Role of the gut-brain axis in early-stress-induced emotional vulnerability.
Defended on December 15, 2017.
Supervisor: Muriel Darnaudéry / NUTRINEURO/ Team «Psychoneuroimmunology and Nutrition (Lucile Capuron)
Early-life adversity is a main risk factor for psychiatric disorders at adulthood; however the mechanisms underlying the programming effect of stress during development are still unknown. In rodents, chronic maternal separation has long lasting effects in adult offspring, including hyper-anxiety and hyper-responsiveness to a novel stress, along with gastrointestinal dysfunctions. Moreover, recent studies report gut barrier hyper-permeability in rat pups submitted to maternal separation, an effect that could potentially lead to dysbiosis and altered brain-gut communication.
Therefore, the aim of my PhD was to unravel the role of the brain-gut axis in the neurobehavioral effects of early-life stress. We recently reported that some neural, behavioral and endocrine alterations associated with maternal separation in rats could be prevented by maternal exposure to a high-fat diet. We first addressed the effects of maternal high-fat diet on brain and gut during development in the maternal separation model. We show that maternal high-fat diet prevents the stress-induced spines density decrease and altered dendrites morphology in the medial prefrontal cortex. Moreover maternal high-fat also attenuates the exacerbated intestinal permeability associated with maternal separation. To explore a potential causal role of gut on brain functions, we then examined the impact of manipulations of intestinal permeability on brain and behavior.
We report 1) that restoration of gut barrier function attenuates some of the behavioral alterations associated with maternal separation and 2) that transgenic mice over-expressing intestinal CA-MLCK leading to chronic gut leakiness exhibited the same phenotype than animals exposed to maternal separation. Finally, we examined the effects of multifactorial early-life adversity on behavior, gut function and microbiota composition in males and females using a combination of prenatal inflammation and maternal separation in mice. At adulthood, offspring exposed to early adversity displayed sex-specific behavioral (social behavior deficits in males and hyper-anxiety in females) and intestinal phenotypes.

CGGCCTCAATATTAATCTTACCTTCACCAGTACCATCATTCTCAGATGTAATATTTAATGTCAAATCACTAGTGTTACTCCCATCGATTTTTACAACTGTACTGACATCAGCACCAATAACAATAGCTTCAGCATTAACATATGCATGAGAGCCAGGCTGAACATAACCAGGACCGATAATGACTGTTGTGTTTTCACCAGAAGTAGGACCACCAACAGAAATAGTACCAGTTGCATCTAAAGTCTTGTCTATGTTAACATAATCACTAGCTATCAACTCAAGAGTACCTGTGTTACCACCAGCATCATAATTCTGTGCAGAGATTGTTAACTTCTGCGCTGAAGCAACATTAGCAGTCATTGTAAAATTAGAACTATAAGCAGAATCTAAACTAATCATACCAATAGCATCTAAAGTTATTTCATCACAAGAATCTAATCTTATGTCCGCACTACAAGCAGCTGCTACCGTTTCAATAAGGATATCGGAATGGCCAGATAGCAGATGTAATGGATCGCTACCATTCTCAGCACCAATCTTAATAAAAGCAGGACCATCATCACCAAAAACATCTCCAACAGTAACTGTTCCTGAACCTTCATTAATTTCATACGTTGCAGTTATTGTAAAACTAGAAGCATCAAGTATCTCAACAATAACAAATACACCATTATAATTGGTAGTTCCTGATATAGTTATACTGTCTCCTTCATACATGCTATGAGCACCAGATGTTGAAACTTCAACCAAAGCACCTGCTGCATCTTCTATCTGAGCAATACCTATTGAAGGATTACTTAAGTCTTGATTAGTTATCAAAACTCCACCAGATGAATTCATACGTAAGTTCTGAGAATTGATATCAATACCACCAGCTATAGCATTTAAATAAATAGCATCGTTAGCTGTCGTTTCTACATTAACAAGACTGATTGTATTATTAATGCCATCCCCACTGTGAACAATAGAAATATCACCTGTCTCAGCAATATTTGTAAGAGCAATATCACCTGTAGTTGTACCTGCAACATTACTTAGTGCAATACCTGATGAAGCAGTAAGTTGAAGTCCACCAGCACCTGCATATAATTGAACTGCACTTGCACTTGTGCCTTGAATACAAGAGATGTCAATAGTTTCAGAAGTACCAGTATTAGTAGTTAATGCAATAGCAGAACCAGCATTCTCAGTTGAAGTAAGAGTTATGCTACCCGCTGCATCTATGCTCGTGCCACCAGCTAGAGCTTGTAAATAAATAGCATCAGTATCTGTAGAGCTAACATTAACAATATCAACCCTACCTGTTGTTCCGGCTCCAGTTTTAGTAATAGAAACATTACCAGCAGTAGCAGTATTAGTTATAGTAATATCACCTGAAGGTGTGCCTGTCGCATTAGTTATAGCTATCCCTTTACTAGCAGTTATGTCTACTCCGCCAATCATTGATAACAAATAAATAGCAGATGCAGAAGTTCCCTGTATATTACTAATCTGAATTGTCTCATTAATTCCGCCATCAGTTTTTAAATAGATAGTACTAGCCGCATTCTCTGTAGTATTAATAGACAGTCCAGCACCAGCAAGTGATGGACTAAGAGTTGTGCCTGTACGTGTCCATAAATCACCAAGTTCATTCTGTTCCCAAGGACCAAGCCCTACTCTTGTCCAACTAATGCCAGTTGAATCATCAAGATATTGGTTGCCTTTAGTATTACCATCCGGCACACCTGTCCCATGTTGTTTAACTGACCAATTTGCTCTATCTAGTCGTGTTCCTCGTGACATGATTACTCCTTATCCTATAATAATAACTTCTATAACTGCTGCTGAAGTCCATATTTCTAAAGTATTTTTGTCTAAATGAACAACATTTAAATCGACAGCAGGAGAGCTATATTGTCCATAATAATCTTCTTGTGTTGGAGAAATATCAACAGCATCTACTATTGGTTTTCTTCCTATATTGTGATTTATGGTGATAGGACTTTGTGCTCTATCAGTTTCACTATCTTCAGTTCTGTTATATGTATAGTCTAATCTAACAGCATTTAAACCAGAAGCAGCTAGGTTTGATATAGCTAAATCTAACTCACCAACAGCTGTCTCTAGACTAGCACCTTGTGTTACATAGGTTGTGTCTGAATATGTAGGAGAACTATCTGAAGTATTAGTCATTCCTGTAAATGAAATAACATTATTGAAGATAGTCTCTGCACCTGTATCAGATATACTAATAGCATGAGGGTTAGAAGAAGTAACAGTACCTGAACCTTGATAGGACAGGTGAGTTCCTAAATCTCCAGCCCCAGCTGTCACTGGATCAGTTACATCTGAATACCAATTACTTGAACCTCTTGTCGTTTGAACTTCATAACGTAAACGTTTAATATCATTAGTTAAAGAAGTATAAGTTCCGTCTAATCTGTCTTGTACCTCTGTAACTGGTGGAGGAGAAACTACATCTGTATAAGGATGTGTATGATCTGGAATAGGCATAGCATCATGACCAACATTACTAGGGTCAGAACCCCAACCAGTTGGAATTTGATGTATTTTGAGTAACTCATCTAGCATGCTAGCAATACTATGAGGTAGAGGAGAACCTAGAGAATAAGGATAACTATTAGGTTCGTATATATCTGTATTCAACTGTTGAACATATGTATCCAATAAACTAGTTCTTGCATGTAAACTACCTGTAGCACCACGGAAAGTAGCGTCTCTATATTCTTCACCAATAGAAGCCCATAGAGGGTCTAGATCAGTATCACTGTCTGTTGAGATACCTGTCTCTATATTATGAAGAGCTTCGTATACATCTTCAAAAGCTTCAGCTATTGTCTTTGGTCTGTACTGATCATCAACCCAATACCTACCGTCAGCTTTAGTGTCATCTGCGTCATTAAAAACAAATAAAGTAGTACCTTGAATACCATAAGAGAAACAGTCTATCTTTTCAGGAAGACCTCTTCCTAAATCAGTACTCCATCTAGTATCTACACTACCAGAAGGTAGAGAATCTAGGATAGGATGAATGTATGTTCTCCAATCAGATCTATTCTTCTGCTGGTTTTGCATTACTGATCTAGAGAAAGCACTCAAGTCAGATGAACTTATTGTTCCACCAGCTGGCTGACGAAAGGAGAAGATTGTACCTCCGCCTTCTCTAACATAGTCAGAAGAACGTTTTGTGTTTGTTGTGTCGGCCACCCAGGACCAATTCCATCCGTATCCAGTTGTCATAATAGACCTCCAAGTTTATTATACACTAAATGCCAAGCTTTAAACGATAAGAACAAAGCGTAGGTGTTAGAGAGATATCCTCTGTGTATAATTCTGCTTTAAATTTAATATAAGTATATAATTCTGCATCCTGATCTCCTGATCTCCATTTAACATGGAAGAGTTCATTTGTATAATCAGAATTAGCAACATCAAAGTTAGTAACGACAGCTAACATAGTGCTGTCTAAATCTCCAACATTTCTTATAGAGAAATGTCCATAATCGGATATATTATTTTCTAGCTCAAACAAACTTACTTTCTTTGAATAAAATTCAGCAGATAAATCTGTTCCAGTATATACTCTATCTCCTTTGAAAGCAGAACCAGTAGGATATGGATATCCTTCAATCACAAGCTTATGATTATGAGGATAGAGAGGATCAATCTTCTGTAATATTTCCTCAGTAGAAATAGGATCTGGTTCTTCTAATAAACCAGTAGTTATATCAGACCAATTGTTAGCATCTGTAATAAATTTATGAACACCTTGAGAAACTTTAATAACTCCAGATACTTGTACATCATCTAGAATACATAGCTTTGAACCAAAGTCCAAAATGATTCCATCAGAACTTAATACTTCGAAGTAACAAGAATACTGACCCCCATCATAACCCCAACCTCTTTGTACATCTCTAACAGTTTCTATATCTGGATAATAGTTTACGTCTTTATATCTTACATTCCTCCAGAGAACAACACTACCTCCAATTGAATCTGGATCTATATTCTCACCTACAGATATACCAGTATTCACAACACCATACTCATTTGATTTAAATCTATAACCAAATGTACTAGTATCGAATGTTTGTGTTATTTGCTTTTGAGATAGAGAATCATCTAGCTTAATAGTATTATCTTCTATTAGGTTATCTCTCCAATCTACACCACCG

In conclusion, our work demonstrates an impact of gut dysfunctions, in particular gut leakiness, on the emergence of emotional alterations. Further studies are needed to unravel the role of the gut dysbiosis in the expression of the behavioral phenotypes associated with early-life adversity.
Keywords : animal models of psychiatric disorders; behavior; early-life adversity; gut permeability; gut microbiota; HPA axis, stress, sex differences
Rincel M, Lépinay AL, Janthakhin Y, Soudain G, Yvon S, Da Silva S, Joffre C, Aubert A, Séré A, Layé S, Theodorou V, Ferreira G, Darnaudéry M. Maternal high-fat diet and early-life stress differentially modulate spine density and dendritic morphology in the medial prefrontal cortex of juvenile and adult rats. Brain Struct Funct 2017 Oct 11.
Janthakhin Y*, Rincel M*, Costa AM, Darnaudéry M* and Ferreira G*. Maternal high-fat diet leads to hippocampal and amygdala dendritic remodeling in adult male offspring. Psychoneuroendocrinology 2017 83, 49–57. *contributed equally
Romaní-Pérez M*, Lépinay AL*, Alonso L, Rincel M, Xia L, Fanet H, Caillé S, Cador M, Layé S, Vancassel S and Darnaudéry M. Impact of perinatal exposure to high-fat diet and stress on response to nutritional challenge, food-motivated behaviour and mesolimbic dopamine function. Int J Obes 2017 41,502-509. *contributed equally
Rincel M*, Lépinay AL*, Delage P, Fioramonti J, Théodorou VS, Layé S and Darnaudéry M. Maternal high-fat diet prevents developmental programming by early-life stress. Transl Psychiatry 2016; 6: e966. *contributed equally
Rincel M, Lépinay AL, Gabory A, Théodorou V, Koehl M, Daugé V, Maccari S and Darnaudéry M. [Early life stressful experiences and neuropsychiatric vulnerability: evidences from human and animal models]. Med Sci (Paris) 2016; 32: 93–99.
Articles in preparation:
Rincel M*, Olier M*, Minni A, Monchaux de Oliveira C, Matime Y, Gaultier E, Grit I, Helbling JC, Costa AM, Lépinay AL, Heil SDS, Yvon S, Moisan MP, Layé S, Ferrier L, Parnet P, Theodorou V* and Darnaudéry M* Early restoration of gut barrier function abrogates the long-term neurobehavioral effects of early-life stress in rats.
Rincel M*, Xia L*, Thomas J, Lainé J, Monchaux de Oliveira C, Gros L, Beyris A, Helbling JC, Bacquié V, Capuron L, Moisan MP, Theodorou V, Turner J, Ferrier L* and Darnaudéry M*. Gut-specific overexpression of the myosin light chain kinase impairs emotional behavior, neuroendocrine response to stress and brain expression of stress-related genes in a sex-dependent manner
Rincel M, Aubert P, Chevalier J, Grohard PA, Basso L, Monchaux de Oliveira C, Lévy E, Chevalier G, Leboyer M, Eberl G, Layé S, Capuron L, Vergnolle N, Neunlist M, Boudin H, Lepage P and Darnaudéry M. Sex-specific behavioral alterations are associated with gut dysbiosis in mice exposed to multifactorial early-life adversity.